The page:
Ice fishing opportunities near home are limited for a variety of reasons, one being that we are just on the edge of waterbodies that freeze solid in the Coast Mountains. With the winter of 2020/21 coming in late and not particularly cold, safe ice was a long time forming. Not being a die hard who pushes things, edging out on 2 or 3 inches wearing a float suit and ice picks dangling around the neck I like to wait until theres at least five inches of solid ice.
A few years back I purchased a new auger and some short rods, there wasn’t any plans of becoming a hardcore ice angler, I thought it would be a fun way to get outside. While I did grow up near the mecca that is the Bay of Quinte in Ontario and have sporadically made attempts for winter pike, trout and walleye there hasn’t been that aha moment that drives me to keep getting after it, coincidently I’ve never really been overly successful at catching fish through the ice. Over the past three winters we’ve landed a grand total of six rainbow trout, all stockers from one of the lakes across the road.
Brushing off the fresh pow. Photo Rachael Mallory
This winter we’ve gone out once, with nothing on the agenda for the day my wife and I figured we’d take a thermos of hot chocolate and drill some holes. During the night over a foot of snow fell, though we weren’t walking far it was still apparent snowshoes were going to be more efficient, of course that epiphany came after we had trudged across the lake, post holing to our knees. While shovelling down to the ice our stubbornness in continuing the half mile march instead of strapping on our snowshoes gave us a good chuckle, after a Christmas of too much good food we reasoned the extra exercise was good for our health.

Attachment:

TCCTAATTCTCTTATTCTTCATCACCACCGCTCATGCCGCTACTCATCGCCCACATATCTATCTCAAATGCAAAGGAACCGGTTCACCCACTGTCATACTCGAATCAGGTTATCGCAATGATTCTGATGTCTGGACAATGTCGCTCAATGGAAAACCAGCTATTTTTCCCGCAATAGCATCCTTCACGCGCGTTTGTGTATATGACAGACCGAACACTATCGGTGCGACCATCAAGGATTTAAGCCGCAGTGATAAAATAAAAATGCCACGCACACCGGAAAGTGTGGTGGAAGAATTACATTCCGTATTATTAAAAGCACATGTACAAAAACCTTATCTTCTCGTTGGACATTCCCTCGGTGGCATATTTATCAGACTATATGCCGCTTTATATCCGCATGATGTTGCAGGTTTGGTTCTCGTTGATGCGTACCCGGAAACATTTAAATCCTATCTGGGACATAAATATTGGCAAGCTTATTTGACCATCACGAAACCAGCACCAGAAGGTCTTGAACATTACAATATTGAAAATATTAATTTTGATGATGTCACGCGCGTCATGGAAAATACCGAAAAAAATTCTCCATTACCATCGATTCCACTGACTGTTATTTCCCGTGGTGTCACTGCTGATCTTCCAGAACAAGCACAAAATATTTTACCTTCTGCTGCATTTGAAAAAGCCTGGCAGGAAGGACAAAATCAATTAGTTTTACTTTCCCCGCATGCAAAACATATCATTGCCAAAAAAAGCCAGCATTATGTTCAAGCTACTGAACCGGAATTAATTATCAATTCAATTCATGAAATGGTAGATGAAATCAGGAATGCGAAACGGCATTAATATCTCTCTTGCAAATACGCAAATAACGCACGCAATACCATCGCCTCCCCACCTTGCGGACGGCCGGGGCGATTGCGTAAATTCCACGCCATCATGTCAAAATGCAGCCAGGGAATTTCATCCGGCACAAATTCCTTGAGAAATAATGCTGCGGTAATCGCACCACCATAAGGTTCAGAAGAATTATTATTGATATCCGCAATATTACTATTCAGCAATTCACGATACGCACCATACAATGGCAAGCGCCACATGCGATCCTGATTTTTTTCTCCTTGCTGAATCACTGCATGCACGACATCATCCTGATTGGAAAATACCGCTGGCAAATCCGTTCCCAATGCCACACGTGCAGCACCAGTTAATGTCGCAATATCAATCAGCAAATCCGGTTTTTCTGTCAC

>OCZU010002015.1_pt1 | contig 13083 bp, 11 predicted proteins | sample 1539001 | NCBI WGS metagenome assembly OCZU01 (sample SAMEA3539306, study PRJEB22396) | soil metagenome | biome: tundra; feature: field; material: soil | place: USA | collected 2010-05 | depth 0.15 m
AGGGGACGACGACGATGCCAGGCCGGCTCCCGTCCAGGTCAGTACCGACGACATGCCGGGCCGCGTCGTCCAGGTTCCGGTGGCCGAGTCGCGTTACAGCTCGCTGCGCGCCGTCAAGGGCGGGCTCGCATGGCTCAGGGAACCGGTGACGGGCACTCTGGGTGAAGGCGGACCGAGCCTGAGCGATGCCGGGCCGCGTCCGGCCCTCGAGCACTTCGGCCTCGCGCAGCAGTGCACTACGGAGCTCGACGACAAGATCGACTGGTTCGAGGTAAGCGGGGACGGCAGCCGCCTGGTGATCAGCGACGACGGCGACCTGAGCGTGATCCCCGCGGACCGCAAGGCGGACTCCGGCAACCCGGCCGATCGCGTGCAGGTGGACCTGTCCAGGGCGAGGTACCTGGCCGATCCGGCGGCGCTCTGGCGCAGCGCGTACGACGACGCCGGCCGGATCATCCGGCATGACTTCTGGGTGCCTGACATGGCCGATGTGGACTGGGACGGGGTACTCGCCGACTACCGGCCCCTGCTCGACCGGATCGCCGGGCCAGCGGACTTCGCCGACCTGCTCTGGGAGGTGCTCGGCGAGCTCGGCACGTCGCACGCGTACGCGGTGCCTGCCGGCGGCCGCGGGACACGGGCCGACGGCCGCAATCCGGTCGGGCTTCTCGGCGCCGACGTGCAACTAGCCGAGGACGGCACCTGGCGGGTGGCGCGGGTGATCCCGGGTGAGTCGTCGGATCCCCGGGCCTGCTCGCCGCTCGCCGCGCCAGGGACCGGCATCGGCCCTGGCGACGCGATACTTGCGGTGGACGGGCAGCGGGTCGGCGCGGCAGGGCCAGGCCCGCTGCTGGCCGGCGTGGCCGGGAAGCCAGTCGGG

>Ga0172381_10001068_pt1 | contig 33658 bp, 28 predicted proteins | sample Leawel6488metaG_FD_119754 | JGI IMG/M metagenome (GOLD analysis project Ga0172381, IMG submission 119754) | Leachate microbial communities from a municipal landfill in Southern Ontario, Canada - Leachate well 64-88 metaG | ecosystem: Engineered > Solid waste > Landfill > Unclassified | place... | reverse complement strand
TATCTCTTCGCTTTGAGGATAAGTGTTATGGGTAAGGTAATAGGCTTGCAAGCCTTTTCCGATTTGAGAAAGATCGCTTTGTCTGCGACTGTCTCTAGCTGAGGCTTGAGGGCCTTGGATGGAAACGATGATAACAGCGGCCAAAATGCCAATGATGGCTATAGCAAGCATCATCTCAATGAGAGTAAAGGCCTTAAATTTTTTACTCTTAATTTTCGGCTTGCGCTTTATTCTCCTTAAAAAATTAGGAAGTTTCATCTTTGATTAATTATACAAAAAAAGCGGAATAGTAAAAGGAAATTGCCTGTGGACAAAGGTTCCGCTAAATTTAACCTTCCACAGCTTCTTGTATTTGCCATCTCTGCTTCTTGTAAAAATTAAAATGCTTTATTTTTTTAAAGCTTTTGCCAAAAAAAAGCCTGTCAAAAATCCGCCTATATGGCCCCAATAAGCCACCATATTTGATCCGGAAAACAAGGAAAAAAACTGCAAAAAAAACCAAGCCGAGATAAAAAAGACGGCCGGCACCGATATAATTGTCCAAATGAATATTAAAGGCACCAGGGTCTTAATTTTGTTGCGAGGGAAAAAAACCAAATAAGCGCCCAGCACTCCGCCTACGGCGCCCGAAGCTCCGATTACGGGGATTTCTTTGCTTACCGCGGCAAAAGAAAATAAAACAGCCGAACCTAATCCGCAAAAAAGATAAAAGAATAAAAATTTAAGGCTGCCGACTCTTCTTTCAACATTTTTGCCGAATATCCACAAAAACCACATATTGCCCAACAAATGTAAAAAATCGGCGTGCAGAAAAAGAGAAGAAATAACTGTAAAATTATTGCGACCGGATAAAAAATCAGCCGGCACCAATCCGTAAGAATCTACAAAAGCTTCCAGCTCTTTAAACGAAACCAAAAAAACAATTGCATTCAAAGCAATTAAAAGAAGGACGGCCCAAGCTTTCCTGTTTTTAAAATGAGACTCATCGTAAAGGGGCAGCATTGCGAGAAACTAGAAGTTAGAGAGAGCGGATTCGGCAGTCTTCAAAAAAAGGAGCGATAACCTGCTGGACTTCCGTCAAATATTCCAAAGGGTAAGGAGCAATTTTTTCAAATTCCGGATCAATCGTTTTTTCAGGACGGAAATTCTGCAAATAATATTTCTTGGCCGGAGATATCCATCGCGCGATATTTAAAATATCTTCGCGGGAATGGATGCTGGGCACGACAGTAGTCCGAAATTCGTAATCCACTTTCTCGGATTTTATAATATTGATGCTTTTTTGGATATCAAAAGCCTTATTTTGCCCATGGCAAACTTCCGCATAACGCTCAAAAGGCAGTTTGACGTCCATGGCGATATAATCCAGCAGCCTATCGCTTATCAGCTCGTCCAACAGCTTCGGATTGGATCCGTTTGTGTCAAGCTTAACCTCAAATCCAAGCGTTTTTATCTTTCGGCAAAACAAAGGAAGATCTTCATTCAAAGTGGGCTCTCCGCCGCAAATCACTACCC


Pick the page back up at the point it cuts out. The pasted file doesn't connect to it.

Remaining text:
Setting up just off a rock outcrop that is popular in the summer with partiers, a shallow bay turns in from the main body of the lake, a spot that fits the bill for what I’ve read about finding rainbow trout in the winter. We’ve tried this area the past two winters without much action, but it’s a fine place to start as indicated by the frozen over holes and a group that appeared shortly after us. For a few hours we sat around, eventually moving towards the distant end where I’ve had more success.
Rachael using up the last of her patience waiting for a bite.
One of the problems Rachael has with winter at least being outside in the winter is poor circulation in her feet, eventually the foot warmers stop working and her toes start to freeze. Though I would have been game to sit it out a little longer since dusk was approaching she was cold and it didn’t take much to convince me it was time to head home. With nary a nibble we packed our gear, this time strapping on our snowshoes for the walk back and the reminder that I need to lengthen the rope on the toboggan so I’m not bent at an awkward angle to keep from stepping on it.
The hopes for a fresh trout dinner had passed and while I’m lucky to have a wife who enjoys the outdoors her patience with ice fishing is much shorter than mine. Looking around I’ve been noticing several signs pointing to an early spring, I’m looking forward to getting out the fly rods, maybe I’ll finally try to catch a steelhead, thoughts of thumping bull trout strikes have started to trickle in and the black bears will be coming out of hibernation meaning a new hunting season has started. It’s not looking like I’ll get out on the ice again, but maybe one day I’ll have that aha moment that gets me stoked to fish the hardwater more, and maybe an excuse for a trip somewhere with better ice fishing.
See you on the water or the mountains.